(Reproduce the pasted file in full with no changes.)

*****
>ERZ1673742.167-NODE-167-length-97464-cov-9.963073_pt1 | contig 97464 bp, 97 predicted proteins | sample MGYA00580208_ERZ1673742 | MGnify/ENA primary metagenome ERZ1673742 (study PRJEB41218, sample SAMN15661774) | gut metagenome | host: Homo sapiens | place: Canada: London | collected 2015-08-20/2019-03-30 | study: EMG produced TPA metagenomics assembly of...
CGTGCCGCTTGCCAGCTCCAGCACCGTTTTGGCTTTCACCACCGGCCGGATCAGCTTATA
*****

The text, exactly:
>ERZ1673742.167-NODE-167-length-97464-cov-9.963073_pt1 | contig 97464 bp, 97 predicted proteins | sample MGYA00580208_ERZ1673742 | MGnify/ENA primary metagenome ERZ1673742 (study PRJEB41218, sample SAMN15661774) | gut metagenome | host: Homo sapiens | place: Canada: London | collected 2015-08-20/2019-03-30 | study: EMG produced TPA metagenomics assembly of...
CGTGCCGCTTGCCAGCTCCAGCACCGTTTTGGCTTTCACCACCGGCCGGATCAGCTTATA